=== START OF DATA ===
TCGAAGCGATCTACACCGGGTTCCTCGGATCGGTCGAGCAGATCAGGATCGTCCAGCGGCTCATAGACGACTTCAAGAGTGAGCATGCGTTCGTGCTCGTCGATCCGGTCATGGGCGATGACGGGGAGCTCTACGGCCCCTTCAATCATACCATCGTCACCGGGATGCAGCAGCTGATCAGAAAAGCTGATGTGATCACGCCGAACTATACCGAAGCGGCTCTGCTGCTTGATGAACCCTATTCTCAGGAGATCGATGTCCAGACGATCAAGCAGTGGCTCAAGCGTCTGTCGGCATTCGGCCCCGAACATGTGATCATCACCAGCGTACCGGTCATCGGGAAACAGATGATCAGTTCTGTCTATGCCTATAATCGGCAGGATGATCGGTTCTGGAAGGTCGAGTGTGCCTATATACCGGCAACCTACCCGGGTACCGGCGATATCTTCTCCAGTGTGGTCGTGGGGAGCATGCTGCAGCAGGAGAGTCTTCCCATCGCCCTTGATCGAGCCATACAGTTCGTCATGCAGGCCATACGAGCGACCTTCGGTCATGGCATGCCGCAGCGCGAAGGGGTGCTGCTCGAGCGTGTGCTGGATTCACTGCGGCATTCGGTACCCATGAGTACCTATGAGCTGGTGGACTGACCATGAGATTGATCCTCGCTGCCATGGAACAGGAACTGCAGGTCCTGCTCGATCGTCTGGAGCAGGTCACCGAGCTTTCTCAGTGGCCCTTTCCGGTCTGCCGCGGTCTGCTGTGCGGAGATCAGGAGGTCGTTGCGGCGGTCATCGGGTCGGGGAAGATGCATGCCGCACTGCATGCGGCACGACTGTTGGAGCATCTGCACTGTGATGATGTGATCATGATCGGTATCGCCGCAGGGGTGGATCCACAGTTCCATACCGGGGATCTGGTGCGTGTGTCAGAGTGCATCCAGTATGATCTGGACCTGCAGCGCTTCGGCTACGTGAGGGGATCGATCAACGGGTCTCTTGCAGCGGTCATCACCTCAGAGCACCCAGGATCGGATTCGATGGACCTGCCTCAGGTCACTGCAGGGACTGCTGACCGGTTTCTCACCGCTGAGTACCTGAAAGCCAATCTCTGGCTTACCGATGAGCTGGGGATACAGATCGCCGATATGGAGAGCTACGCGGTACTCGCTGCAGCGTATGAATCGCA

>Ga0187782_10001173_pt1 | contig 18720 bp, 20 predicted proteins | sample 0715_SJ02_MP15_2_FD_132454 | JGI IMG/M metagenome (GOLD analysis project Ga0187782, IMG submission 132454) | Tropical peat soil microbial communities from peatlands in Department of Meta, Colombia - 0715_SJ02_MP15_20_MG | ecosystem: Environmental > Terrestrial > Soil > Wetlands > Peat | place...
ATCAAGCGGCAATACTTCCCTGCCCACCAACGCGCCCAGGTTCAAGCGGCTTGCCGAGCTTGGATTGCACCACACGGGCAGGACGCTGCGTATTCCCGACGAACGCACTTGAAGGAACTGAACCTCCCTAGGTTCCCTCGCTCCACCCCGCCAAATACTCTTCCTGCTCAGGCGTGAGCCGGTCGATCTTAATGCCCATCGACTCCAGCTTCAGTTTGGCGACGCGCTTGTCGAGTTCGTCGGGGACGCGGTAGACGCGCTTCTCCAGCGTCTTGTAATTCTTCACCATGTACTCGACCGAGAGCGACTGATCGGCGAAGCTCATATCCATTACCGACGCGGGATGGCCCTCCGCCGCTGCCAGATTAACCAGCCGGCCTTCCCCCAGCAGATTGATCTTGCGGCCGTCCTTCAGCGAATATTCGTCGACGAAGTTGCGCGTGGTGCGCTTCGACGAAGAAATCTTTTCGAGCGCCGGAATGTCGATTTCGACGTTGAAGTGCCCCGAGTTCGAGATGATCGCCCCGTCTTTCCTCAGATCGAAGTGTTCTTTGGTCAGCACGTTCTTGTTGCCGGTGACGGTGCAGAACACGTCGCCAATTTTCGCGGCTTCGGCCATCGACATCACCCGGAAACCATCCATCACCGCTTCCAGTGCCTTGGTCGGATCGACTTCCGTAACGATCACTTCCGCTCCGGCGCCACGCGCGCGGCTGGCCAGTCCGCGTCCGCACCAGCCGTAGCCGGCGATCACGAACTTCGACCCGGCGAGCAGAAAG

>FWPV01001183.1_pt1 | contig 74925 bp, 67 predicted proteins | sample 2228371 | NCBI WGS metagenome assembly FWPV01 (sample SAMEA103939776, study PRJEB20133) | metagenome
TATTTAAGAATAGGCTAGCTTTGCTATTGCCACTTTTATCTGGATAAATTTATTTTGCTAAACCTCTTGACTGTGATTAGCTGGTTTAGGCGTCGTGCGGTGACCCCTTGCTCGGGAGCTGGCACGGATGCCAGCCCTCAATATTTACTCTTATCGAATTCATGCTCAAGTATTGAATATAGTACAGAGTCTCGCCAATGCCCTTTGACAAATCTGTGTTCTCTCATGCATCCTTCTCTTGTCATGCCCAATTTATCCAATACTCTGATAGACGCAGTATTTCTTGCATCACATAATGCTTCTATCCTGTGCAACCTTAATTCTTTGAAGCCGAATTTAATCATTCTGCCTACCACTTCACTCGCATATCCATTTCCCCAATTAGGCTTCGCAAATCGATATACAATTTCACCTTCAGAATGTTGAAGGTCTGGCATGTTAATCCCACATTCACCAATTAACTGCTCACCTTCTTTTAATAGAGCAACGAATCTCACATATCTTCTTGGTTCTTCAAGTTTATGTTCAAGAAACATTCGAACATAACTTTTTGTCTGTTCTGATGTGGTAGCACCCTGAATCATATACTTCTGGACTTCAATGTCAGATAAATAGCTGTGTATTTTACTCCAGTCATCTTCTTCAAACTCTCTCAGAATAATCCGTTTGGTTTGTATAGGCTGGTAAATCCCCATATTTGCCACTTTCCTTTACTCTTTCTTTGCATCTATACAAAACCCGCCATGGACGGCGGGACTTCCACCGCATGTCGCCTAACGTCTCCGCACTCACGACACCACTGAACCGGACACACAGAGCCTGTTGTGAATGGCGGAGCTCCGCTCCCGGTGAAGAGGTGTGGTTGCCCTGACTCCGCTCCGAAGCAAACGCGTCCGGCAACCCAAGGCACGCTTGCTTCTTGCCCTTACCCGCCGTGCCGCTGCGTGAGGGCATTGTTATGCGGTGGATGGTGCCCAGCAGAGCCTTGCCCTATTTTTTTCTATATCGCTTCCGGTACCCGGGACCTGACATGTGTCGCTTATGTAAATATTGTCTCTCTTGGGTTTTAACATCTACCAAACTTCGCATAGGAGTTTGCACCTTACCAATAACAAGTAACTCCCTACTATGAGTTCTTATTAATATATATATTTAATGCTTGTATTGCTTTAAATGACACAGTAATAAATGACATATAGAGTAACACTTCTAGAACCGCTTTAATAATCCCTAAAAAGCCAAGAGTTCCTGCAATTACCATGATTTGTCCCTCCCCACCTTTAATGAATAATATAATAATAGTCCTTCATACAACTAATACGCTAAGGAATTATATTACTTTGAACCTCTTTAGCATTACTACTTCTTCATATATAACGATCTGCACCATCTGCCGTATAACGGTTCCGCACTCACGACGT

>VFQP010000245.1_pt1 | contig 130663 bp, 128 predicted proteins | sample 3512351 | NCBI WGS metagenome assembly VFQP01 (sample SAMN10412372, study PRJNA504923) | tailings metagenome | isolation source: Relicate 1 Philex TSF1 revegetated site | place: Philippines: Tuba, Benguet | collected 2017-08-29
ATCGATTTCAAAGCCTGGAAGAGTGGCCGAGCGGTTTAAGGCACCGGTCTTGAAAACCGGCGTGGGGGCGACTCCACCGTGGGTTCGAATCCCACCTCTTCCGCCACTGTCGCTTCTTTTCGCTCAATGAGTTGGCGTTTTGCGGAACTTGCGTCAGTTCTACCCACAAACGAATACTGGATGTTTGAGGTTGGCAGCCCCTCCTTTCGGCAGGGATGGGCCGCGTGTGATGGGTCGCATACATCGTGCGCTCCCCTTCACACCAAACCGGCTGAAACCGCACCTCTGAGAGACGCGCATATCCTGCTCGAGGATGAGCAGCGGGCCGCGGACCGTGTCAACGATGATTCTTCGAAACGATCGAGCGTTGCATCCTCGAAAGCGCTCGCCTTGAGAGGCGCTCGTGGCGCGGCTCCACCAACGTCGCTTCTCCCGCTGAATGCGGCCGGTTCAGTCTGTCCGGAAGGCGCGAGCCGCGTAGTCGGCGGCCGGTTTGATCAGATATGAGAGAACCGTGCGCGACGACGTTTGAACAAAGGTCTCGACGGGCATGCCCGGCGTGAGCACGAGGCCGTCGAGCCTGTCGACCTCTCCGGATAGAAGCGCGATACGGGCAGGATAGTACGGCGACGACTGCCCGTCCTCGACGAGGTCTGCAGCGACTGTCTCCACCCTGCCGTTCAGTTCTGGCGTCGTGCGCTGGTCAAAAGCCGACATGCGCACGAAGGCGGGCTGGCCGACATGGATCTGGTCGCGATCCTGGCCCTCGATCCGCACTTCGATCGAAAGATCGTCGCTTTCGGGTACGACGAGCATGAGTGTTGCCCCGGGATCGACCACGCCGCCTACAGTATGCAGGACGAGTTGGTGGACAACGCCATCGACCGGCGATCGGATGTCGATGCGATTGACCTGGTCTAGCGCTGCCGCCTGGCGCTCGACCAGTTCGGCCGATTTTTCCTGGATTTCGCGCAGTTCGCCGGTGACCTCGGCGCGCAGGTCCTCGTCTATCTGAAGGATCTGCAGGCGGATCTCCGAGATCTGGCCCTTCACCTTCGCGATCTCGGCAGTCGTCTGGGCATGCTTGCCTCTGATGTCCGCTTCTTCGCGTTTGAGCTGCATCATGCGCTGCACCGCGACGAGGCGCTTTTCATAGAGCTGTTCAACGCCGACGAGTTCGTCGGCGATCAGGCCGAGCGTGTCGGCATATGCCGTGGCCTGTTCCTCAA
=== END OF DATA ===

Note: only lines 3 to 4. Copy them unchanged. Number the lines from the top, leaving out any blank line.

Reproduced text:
ATCAAGCGGCAATACTTCCCTGCCCACCAACGCGCCCAGGTTCAAGCGGCTTGCCGAGCTTGGATTGCACCACACGGGCAGGACGCTGCGTATTCCCGACGAACGCACTTGAAGGAACTGAACCTCCCTAGGTTCCCTCGCTCCACCCCGCCAAATACTCTTCCTGCTCAGGCGTGAGCCGGTCGATCTTAATGCCCATCGACTCCAGCTTCAGTTTGGCGACGCGCTTGTCGAGTTCGTCGGGGACGCGGTAGACGCGCTTCTCCAGCGTCTTGTAATTCTTCACCATGTACTCGACCGAGAGCGACTGATCGGCGAAGCTCATATCCATTACCGACGCGGGATGGCCCTCCGCCGCTGCCAGATTAACCAGCCGGCCTTCCCCCAGCAGATTGATCTTGCGGCCGTCCTTCAGCGAATATTCGTCGACGAAGTTGCGCGTGGTGCGCTTCGACGAAGAAATCTTTTCGAGCGCCGGAATGTCGATTTCGACGTTGAAGTGCCCCGAGTTCGAGATGATCGCCCCGTCTTTCCTCAGATCGAAGTGTTCTTTGGTCAGCACGTTCTTGTTGCCGGTGACGGTGCAGAACACGTCGCCAATTTTCGCGGCTTCGGCCATCGACATCACCCGGAAACCATCCATCACCGCTTCCAGTGCCTTGGTCGGATCGACTTCCGTAACGATCACTTCCGCTCCGGCGCCACGCGCGCGGCTGGCCAGTCCGCGTCCGCACCAGCCGTAGCCGGCGATCACGAACTTCGACCCGGCGAGCAGAAAG

>FWPV01001183.1_pt1 | contig 74925 bp, 67 predicted proteins | sample 2228371 | NCBI WGS metagenome assembly FWPV01 (sample SAMEA103939776, study PRJEB20133) | metagenome